36. 36. National Nutrition Anaemia Prophylaxis Programme (NNAPP 1971 - 72) Anaemia continues – Major health problem Nutritional Anaemia : Major Health Problems FS + FA Pregnancy Lactating mothers Family planning acceptors Children – 1 to 11 years
  37. 37. Reason For Increased Incidence Of Anemia Poor pre-pregnancy iron balance due to – untreated systemic diseases & menstrual disorders Improper supplementation of iron in pregnancy ( late registration and poor follow up) Repeated childbearing Lack of awareness and illiteracy
  38. 38. Low socioeconomic status and poor hygiene Chronic malnutrition Poor availability of iron due to predominantly veg diet, diet low in calories but rich in phytates. Food and religious taboos GI infections and infestations (e.g. Kala azar, worm infestations) Reason For Increased Incidence Of Anemia
  39. 39. Management Options Pre – pregnancy : Treat the cause before conception Pre-pregnancy balanced diet, education and health support. Build up iron stores during adolescent phase
  40. 40. Oral Iron Blood transfusionParenteral Injectable Iron Human Recombinant Erythropoietin Modalities of Management
  41. 41. 100 mg elemental Iron ------- ↑ 0.18 gm % day Iron stores poor -ve Iron absorption ↓ Bioavailability of Iron Phosphate phytate Worm infestation Oral Iron
  42. 42. Oral Iron Therapy Ideal dose – 100mg per day (prophylactic) Ferrous gluconate, ferrous fumarate, ferrous succinate, ferrous sulphate, ferrous ascorbate citrate Rise in Hb – 0.8 gm / dl / week Side effects -G I upset most common Pt. compliance not guaranteed Ineffective in pts with worm infestations Inconclusive evidence on benefit of controlled release Iron preparation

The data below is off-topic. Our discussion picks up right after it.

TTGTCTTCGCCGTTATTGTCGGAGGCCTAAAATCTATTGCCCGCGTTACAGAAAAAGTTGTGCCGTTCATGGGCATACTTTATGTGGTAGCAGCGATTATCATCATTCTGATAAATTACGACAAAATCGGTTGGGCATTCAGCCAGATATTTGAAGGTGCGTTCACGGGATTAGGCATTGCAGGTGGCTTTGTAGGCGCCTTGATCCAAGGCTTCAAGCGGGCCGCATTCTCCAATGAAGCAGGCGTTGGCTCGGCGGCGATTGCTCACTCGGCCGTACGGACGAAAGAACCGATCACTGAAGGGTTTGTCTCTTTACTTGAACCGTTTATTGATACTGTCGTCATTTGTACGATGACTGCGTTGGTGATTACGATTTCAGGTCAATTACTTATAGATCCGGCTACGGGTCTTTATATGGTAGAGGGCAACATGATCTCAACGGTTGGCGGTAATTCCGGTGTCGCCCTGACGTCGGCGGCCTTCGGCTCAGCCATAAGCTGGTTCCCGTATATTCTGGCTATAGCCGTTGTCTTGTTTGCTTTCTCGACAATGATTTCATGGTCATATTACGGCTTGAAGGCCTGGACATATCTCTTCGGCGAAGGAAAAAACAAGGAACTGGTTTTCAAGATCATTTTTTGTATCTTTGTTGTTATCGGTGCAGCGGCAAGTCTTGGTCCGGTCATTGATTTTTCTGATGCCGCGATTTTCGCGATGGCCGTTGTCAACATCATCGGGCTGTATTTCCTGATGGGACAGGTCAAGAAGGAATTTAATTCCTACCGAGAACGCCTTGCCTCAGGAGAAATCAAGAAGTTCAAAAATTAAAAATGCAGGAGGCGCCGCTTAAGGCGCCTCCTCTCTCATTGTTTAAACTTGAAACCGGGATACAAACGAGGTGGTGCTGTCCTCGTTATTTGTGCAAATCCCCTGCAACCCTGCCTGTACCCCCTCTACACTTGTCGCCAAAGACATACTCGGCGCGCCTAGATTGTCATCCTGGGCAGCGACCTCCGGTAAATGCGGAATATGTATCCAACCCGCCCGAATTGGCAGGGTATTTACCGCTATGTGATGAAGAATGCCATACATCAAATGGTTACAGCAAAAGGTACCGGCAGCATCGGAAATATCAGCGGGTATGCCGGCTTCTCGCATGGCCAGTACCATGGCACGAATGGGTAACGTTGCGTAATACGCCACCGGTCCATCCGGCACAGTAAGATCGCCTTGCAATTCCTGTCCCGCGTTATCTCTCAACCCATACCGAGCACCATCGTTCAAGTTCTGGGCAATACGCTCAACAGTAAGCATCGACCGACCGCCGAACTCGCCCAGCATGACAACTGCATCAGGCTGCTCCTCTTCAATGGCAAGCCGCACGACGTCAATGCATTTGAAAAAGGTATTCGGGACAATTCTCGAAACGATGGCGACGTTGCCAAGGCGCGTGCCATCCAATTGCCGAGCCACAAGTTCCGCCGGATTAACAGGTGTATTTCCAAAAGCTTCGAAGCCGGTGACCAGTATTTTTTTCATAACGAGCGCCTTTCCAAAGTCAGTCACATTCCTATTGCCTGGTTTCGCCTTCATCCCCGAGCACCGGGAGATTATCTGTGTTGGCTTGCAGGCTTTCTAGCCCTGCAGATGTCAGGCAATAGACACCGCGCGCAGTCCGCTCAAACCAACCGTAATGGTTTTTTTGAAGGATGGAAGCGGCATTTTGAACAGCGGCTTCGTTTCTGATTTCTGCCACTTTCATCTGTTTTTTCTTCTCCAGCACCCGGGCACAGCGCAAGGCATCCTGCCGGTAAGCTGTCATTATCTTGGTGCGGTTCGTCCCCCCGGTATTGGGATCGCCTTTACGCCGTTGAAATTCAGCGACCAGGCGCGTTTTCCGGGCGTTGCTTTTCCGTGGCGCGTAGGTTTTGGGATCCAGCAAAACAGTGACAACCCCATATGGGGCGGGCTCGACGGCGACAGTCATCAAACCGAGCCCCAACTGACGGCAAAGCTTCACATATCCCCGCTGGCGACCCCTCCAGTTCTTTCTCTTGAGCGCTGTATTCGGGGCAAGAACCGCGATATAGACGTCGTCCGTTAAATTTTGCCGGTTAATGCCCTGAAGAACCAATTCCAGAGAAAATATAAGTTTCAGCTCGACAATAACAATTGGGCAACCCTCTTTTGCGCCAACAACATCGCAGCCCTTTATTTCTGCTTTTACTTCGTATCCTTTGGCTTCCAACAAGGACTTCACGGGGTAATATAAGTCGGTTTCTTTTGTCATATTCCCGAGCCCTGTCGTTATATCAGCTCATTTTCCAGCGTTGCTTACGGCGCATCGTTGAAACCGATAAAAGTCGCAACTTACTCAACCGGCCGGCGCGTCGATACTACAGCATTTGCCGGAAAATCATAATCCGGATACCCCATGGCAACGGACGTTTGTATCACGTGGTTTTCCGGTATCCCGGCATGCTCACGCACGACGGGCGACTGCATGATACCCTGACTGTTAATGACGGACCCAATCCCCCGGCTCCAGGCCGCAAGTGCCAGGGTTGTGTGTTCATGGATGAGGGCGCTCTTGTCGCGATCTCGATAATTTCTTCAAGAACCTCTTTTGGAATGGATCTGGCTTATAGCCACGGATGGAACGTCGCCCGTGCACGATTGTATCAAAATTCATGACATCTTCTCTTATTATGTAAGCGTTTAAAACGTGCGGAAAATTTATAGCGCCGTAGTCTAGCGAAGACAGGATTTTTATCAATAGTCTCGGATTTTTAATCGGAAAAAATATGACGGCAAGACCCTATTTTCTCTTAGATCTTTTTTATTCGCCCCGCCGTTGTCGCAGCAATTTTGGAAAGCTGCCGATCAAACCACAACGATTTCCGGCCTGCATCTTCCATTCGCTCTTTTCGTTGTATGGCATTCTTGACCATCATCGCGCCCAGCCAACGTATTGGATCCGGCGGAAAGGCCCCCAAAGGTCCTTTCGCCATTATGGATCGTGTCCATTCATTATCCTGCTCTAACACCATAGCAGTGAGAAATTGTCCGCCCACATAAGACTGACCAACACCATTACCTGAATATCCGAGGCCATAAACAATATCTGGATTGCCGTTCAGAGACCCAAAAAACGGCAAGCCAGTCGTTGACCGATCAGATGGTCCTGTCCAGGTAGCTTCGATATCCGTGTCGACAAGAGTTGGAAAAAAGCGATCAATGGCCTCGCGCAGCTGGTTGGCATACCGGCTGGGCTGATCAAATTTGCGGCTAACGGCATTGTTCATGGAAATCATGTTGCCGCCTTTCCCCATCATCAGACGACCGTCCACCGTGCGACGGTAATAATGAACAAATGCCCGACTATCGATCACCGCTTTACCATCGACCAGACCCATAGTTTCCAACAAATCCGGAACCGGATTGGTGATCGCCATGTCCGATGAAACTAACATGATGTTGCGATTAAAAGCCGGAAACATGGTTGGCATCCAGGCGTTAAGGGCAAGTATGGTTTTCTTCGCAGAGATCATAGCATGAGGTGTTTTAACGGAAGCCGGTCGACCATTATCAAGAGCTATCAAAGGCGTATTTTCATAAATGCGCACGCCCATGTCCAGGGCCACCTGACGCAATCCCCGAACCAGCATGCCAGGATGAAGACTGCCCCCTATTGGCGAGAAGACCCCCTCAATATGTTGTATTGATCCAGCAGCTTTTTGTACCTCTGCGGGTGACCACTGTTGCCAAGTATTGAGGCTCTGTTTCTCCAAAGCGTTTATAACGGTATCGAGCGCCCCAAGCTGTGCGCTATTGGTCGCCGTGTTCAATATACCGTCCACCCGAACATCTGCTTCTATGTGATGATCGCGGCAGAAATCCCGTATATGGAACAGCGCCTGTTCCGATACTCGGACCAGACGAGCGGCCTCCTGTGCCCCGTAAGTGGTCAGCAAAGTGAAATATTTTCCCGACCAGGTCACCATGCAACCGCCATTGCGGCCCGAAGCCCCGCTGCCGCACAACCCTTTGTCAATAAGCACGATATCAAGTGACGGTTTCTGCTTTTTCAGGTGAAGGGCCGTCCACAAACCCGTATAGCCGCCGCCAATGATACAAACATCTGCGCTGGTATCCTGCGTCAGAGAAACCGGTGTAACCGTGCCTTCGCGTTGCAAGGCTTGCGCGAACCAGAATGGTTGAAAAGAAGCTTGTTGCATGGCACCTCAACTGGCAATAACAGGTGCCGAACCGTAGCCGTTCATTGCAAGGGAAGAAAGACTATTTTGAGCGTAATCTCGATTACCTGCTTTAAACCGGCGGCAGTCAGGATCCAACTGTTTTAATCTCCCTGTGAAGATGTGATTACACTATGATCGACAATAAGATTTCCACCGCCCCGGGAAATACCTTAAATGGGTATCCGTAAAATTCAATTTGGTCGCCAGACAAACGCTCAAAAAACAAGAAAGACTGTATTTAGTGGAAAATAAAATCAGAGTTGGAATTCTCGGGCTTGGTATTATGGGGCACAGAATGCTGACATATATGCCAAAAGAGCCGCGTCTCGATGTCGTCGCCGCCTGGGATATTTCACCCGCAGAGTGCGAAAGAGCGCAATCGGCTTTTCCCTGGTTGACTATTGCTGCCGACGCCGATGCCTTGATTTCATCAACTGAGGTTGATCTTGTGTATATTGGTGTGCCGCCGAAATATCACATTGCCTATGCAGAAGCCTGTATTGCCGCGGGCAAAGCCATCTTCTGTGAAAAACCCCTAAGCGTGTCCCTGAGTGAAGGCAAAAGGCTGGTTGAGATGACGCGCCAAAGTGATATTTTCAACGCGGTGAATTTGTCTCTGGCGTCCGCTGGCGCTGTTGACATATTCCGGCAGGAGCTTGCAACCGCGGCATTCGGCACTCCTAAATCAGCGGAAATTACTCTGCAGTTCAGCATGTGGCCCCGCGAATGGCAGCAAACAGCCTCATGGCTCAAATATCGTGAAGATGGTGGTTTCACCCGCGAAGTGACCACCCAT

43. 43. Iron salts are dissociated into bivalent or trivalent iron salts Diffuses as free iron ions through the upper part of the gastrointestinal mucosa Taken up by transferrin and incorporated into ferritin. For binding to ferritin and transferrin ferrous iron has to be converted into ferric iron by oxidation Highly reactive free radicals are produced during this process All ionic iron including carbonyl iron are absorbed similarly • Borbolla JR. Cicero RE, Dibilox MM, Sotres RD et al.. Rev Mex Pediatr 2000; 67(2): 63-67 • Heubers KA, Brittenham GM, Csiba E, Finch CA. J Lab Clin Med 1986 ; 108 ; 473-8. Absorption of Ferrous Salts Uncontrolled Passive Absorption
  44. 44. Fe+2 Fe+2 Fe+2Fe+2 Dissociation Passive diffusion Fe+2 Fe+2 Fe+3 Fe+2 Fe+3 Gut Lumen Mucosal Cell Blood Ferritin Iron salts Fe+3 Free Radical Fe+2 Fe+2 Fe+2 Fe+2 Fe+2 Fe+2 Fe+2 Fe+3 Free Radical Transferrin Incorporation into Hb
  45. 45. ↑ Hb – 0.21 gm % Fractionated Irondextran [Iron hydroxide dextran complex] Parenteral Therapy 100 mg elemental Iron Anaphylactic reaction Anaphylactic reaction I.M. I.V.
  46. 46. Parenteral Therapy : Traditional Indications Intolerance to oral iron Poor compliance to oral iron Gastrointestinal disorders Malabsorption syndromes Rapid blood loss
  47. 47. IRON DEFICIENCY ANEMIA CURE PARENTERAL IRON SUBSTITUTION Bad oral iron tolerance (nausea, diarrhoea) Negative oral iron absorption test Necessity of quick management (CHD, CHF) 50 - 100 mg daily I.v only in hospital (risk of anaphilactic shock) I.m in outpatient department iron to be injected (mg) = (15 - Hb/g%/) x body weight (kg) x 3 TDI(in mg)=2.3xWxD+500
  48. 48. Inability to maintain iron balance (haemodialysis) Patient donating large amount of blood for auto-transfusion programme ? Pregnant women with severe IDA, presenting late in pregnancy Parenteral Therapy : Traditional Indications